Dean Street PRIME, a sexual health clinic that is part of Chelsea and Westminster Foundation Trust, commissioned an online series that explores the complexities of modern gay sex lives, and won the 2018 HSJ Awards for Patient Digital Participation
This month, thousands of men across the capital were alerted to a new online series to which their PRIME subscription gave them access. Season two of The Grass is Always Grindr returns to the story of Joe and Adam and, in so doing, explores some of the possible complexities of modern gay sex lives.
This 12-part series is not the brainchild of some international content streaming giant, however. Instead it was commissioned by 56 Dean Street, a sexual health clinic that is part of Chelsea and Westminster Foundation Trust and which won the 2018 HSJ Award for Patient Digital Participation.
The Grass is Always Grindr forms but one part of a digital programme specifically tailored to gay men at very high risk of contracting HIV. Dean Street PRIME launched in early 2016, when there had been almost a decade of year-on-year increases in the number of gay men in London testing positive.
There was a belief that educating men identified as being high risk about all their options would cut infection rates
Explains Alan McOwan, lead clinician at 56 Dean Street: “The team had spotted through various audits that there were certain groups of people at super high risk of infection, and we felt we should be doing something more for that group.”
The desire to do so was further fuelled by the arrival of pre-exposure prophylaxis – a drug that reduces the risk of contracting HIV – and post-exposure prophylaxis, which can be taken following unprotected sex and can stop infection.
“Previously it was basically: ‘Use condoms or don’t have sex,’ and suddenly we had all these other things open to us,” remembers Dr McOwan.
There was a belief that educating men identified as being high risk about all their options would cut infection rates. Equally, there was an understanding that the group was too large to use conventional approaches.
“We modelled it as being about 4,800 people. On one level, we thought that wasn’t that many people to capture. But also 4,800 was a lot of people for the service; we couldn’t possibly do what we were doing already, offering people one to one counselling and so on – you just couldn’t do it at that volume.”
And so the team turned to digital. The PRIME website clearly details five options available to men at high risk. They are encouraged to pick one, and given support to continue with it. That includes a monthly text message which gives priority access to Dean Street’s clinics: PRIME members can walk in without a reservation.
“We absolutely did say this is a key group of people and we are going to offer them a discrete package of care that is different from everybody else,” explains Dr McOwan.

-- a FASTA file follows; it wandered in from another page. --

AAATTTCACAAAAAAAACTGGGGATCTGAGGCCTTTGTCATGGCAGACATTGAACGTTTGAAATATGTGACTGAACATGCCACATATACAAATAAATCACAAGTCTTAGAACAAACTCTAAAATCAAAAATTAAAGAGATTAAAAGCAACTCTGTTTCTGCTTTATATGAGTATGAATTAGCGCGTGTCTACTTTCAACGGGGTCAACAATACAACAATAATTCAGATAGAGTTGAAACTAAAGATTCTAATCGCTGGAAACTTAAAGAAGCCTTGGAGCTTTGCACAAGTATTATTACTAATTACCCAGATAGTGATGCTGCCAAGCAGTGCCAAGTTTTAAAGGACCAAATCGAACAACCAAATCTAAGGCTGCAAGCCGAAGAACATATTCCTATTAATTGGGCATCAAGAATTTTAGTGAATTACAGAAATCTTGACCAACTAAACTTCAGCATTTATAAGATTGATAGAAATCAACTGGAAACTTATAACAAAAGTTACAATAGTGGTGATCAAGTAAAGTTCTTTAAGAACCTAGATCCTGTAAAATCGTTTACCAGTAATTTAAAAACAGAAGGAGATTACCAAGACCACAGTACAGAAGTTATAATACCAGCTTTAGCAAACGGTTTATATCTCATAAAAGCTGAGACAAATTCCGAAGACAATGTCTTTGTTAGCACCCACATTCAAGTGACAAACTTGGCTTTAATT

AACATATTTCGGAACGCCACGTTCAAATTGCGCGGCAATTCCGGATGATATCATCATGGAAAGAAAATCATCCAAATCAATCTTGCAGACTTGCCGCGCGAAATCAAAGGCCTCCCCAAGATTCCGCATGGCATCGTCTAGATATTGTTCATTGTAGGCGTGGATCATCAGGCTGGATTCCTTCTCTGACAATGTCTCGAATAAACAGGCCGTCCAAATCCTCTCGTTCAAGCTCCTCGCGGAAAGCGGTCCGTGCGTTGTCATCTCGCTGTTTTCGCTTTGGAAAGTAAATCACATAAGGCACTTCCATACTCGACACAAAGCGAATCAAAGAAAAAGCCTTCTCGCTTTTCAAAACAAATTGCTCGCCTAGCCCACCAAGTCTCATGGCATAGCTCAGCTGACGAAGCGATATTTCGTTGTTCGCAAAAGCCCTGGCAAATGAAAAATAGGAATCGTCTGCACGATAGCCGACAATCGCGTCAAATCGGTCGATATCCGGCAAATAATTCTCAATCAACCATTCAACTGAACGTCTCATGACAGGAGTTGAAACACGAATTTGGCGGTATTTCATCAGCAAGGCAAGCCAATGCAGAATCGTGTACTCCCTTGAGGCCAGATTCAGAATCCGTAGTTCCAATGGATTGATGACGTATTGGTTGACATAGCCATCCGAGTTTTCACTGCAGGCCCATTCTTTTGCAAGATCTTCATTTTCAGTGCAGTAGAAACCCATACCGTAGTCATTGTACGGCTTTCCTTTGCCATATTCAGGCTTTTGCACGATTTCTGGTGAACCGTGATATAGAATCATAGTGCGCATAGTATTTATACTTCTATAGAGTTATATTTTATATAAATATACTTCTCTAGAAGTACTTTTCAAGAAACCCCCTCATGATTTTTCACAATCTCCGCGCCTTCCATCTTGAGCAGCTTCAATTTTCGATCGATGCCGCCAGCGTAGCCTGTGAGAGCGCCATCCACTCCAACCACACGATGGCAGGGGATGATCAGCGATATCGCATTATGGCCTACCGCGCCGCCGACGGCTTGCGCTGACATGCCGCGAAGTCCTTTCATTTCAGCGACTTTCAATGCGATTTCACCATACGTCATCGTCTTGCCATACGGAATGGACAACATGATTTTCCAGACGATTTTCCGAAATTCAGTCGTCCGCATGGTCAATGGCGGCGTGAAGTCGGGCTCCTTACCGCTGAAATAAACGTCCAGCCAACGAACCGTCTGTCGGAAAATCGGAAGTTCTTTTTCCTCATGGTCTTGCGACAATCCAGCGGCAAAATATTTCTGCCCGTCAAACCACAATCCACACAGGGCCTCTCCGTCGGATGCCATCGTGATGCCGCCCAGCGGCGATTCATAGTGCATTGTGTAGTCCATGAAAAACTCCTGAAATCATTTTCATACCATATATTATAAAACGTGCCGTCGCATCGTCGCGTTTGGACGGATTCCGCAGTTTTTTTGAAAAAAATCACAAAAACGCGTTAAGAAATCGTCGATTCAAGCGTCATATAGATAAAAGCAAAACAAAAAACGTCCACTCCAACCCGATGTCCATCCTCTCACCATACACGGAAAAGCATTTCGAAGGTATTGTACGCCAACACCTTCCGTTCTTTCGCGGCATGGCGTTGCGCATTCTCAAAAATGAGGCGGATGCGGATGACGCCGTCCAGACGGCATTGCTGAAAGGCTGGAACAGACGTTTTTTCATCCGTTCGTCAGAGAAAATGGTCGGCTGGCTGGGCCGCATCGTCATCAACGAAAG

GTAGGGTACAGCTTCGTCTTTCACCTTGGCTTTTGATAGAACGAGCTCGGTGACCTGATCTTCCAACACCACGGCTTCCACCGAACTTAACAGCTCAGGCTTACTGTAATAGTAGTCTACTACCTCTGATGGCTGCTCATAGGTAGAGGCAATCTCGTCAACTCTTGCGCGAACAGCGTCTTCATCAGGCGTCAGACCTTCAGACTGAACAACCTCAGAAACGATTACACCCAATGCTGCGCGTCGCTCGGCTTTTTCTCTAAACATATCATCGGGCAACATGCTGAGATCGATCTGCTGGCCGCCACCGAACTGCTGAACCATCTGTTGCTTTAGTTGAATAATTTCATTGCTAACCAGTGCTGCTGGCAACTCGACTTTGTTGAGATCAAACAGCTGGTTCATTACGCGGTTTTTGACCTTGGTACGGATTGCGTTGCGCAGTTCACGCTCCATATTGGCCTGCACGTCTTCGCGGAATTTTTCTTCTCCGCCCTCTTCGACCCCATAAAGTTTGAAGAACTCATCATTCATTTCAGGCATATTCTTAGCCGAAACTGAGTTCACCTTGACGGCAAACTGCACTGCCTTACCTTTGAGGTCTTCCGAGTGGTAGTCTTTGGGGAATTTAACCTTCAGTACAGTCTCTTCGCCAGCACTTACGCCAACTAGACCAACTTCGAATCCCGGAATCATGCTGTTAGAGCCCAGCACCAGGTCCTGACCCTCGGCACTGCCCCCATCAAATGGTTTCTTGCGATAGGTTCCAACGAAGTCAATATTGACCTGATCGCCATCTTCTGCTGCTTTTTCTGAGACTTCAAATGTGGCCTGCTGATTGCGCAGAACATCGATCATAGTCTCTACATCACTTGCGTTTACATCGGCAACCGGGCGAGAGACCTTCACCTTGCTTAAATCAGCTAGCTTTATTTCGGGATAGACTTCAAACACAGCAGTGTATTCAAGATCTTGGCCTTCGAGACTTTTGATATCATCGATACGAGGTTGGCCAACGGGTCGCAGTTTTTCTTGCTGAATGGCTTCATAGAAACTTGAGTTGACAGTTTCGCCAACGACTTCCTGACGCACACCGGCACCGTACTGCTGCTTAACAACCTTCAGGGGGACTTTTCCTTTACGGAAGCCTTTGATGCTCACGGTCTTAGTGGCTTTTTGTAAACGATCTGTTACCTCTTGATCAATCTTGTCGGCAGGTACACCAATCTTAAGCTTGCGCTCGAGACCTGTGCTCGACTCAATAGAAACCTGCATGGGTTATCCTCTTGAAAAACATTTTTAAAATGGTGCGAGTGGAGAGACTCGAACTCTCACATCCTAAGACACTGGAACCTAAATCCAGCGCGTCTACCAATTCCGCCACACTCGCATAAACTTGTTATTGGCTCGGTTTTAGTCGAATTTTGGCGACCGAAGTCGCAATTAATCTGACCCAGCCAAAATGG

“I think probably the key to the success of the programme was that we gave people easier access to our services. But obviously that priority access meant the whole team had to be on board.
“So we took it to our heads of department meeting, which is essentially the multidisciplinary team, where we worked it through, and said: ‘What is practical for us to offer as a service?’”
I’m not exaggerating when I say PRIME has changed my life. If you could see my medical records before and after PRIME… it’s astonishing
There were extensive discussions with service users too. A central theme: getting the language right.
“The key thing was about speaking to people in their own language. It was making sure you were giving correct, unbiased information that sounded professional. You didn’t want to sound like you were talking down to people, but simultaneously you didn’t want to be sound like you were trying to speak to a 15-year-old school kid in their lingo.”
It meant one possible name for a course of action outlined on the site – having only one partner – was quickly ditched. Monogamy is instead termed “Just the Two of Us”. Explains Dr McOwan: “We very much had to choose a voice, and the voice we came up with was like your big brother or your best friend. We tried to make it that sort of peer voice.”
The indications are that it’s a voice which has resonated. HIV diagnoses at 56 Dean Street dropped by 81 per cent between 2015 and 2017 and Public Health England research found less than one per cent of PRIME users have been infected with HIV.
Indeed, PHE has been sufficiently convinced of the virtues of the approach that it’s given £35,000 of funding for the second series of The Grass is Always Grindr. Dr McOwan says the HSJ Award win has helped with those sorts of conversations.
“I think being able to say it won an award gave the project some credibility, if you like – some recognition.”
It was something that it’s already received from service users. Says one: “I’m not exaggerating when I say PRIME has changed my life. If you could see my medical records before and after PRIME… it’s astonishing.”
The 2019 HSJ Awards are now open for entries. To find out more about the Digitising Patient Services Initiative category visit https://awards.hsj.co.uk/categories
To read more about Chelsea and Westminster Foundation Trust’s winning entry visit HSJ Solutions